The Children’s act of South Africa defines the different components of parental responsibilities and rights that an individual can have in respect of a minor child. These can be divided into four distinct elements: care, contact, guardianship and maintenance. Biological parents have automatic parental responsibilities and rights in respect of their child, and any person with a vested interest in the well-being of a minor child may apply to the court for an order that grants these responsibilities and rights. 


The concept of care in the Children’s Act makes it clear that a child should have a suitable place to live that encourages good health and development. This refers to the physical structure that the child resides in but also includes providing for and facilitating the child’s education and a safe living environment. 

It is essentially the parent’s responsibility to guide the child through life and oversee their daily activities to ensure their safety. The parent with which the child is permanently residing is referred to as the primary caregiver. 


If the parents of a child are separated the parent with whom the child does not reside has the responsibility and right to have regular contact with the child. This could be through personal contact or by electronic communication such as phone calls and text messages. This allows parents to build and maintain a personal relationship with the child, even when they are not living together.
The primary caregiver is therefore not allowed to interfere with this contact or withhold the child from the other parent, they in turn have a responsibility to facilitate this contact.


A legal guardian is tasked with protecting a minor child's interests and is also responsible for assisting the child when they need to make major decisions and when dealing with legal matters. This means that the guardian's consent is required in a number of instances, for example, when the child wishes to enter into contracts, get married or even if they wish to apply for a passport.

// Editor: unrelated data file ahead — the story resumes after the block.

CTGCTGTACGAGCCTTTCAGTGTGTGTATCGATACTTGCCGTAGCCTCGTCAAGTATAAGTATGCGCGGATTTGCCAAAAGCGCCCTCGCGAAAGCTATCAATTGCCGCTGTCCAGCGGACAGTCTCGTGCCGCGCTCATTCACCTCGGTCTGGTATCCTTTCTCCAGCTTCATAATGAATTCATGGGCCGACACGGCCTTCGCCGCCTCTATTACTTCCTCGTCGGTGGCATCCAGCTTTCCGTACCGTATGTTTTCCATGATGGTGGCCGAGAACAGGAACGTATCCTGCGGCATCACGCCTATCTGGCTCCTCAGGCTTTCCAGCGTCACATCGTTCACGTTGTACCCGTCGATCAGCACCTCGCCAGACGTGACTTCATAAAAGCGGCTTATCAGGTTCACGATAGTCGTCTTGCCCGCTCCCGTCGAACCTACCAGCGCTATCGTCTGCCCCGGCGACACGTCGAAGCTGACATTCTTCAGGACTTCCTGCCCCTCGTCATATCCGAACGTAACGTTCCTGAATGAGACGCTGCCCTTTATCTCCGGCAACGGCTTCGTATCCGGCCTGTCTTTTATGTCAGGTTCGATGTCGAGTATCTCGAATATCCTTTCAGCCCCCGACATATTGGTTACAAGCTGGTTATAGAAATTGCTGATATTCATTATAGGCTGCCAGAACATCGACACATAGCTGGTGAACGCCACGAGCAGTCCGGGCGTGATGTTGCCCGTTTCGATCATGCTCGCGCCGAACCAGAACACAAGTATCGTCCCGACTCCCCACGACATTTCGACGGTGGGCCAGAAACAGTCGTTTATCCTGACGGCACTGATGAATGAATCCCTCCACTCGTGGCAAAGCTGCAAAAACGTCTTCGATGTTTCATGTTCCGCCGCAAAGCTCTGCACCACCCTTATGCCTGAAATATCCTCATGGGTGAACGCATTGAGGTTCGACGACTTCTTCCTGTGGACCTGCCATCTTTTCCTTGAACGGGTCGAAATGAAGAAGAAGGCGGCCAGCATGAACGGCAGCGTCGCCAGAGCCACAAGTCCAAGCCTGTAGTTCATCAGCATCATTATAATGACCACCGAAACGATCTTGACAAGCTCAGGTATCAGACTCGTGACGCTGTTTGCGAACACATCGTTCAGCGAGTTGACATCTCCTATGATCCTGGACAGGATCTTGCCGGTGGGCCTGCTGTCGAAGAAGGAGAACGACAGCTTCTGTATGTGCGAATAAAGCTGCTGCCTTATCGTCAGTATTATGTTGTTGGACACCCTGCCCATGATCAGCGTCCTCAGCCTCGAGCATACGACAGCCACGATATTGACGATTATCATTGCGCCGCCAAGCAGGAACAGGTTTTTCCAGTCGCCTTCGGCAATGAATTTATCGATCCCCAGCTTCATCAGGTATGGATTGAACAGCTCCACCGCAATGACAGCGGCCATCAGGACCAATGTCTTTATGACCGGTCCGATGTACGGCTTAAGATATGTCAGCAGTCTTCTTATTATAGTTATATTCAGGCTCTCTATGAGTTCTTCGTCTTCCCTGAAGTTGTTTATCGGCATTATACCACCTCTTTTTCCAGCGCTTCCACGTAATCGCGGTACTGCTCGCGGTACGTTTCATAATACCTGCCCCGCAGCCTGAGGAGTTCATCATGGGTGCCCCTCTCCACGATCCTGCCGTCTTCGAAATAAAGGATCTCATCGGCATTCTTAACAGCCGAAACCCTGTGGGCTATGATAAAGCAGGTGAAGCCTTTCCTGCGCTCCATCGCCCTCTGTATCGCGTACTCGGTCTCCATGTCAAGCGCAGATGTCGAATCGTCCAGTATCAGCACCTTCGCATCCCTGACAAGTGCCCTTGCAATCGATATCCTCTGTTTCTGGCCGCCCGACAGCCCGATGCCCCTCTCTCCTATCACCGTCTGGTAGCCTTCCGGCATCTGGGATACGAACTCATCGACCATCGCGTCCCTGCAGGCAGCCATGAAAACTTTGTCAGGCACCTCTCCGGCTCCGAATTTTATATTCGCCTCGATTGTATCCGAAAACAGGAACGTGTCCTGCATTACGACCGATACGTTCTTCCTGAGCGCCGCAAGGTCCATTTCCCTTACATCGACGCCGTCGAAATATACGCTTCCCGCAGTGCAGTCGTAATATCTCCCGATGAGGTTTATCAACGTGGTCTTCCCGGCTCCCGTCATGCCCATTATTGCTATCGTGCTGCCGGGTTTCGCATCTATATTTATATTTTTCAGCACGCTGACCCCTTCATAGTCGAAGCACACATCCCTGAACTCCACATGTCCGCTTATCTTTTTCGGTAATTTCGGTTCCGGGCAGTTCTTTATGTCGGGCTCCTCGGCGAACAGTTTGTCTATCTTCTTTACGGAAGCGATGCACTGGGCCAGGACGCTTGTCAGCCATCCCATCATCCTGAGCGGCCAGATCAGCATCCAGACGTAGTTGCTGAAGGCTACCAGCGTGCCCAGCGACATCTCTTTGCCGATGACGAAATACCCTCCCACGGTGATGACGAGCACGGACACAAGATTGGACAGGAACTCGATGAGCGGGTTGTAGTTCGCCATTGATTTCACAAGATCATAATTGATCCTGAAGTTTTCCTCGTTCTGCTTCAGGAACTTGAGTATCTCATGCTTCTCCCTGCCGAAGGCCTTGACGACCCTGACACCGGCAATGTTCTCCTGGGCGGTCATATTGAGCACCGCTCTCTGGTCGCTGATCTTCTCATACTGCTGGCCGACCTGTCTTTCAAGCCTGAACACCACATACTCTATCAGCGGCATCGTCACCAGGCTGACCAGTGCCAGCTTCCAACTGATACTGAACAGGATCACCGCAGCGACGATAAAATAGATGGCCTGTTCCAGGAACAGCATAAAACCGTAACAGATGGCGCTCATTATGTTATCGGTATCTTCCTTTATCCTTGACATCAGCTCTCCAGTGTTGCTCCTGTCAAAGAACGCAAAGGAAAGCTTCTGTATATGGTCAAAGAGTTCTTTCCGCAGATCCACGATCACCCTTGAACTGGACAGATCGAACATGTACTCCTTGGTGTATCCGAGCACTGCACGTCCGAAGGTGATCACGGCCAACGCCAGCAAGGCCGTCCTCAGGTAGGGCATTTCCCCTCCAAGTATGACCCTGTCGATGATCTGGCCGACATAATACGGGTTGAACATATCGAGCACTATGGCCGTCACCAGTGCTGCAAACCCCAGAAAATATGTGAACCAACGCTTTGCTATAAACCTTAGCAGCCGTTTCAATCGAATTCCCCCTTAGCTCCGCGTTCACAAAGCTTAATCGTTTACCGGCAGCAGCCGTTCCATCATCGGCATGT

It is possible that more than one person can be granted guardianship over a child, in which case consent would be required from all of these guardians. 


The maintenance responsibilities of parents are not clearly defined within the Children’s Act. The common-law interpretation of maintenance suggests that this refers to providing for the basic needs of the child. 
This component of parental responsibilities and rights seeks to ensure that parents provide the child with living essentials such as food, clothing, appropriate housing facilities and competent medical care. Both parents are responsible for making contributions to the maintenance of their child, even if they are not residing together.

Our children are the future, and the Children’s Act emphasises the importance of always acting in the best interest of the child. At Cawood Attorneys, we understand the sensitive nature of cases that involve minor children, and we treat these with a great deal of respect. Contact us today if you are in need of legal assistance regarding any of these different components of parental responsibilities and rights.

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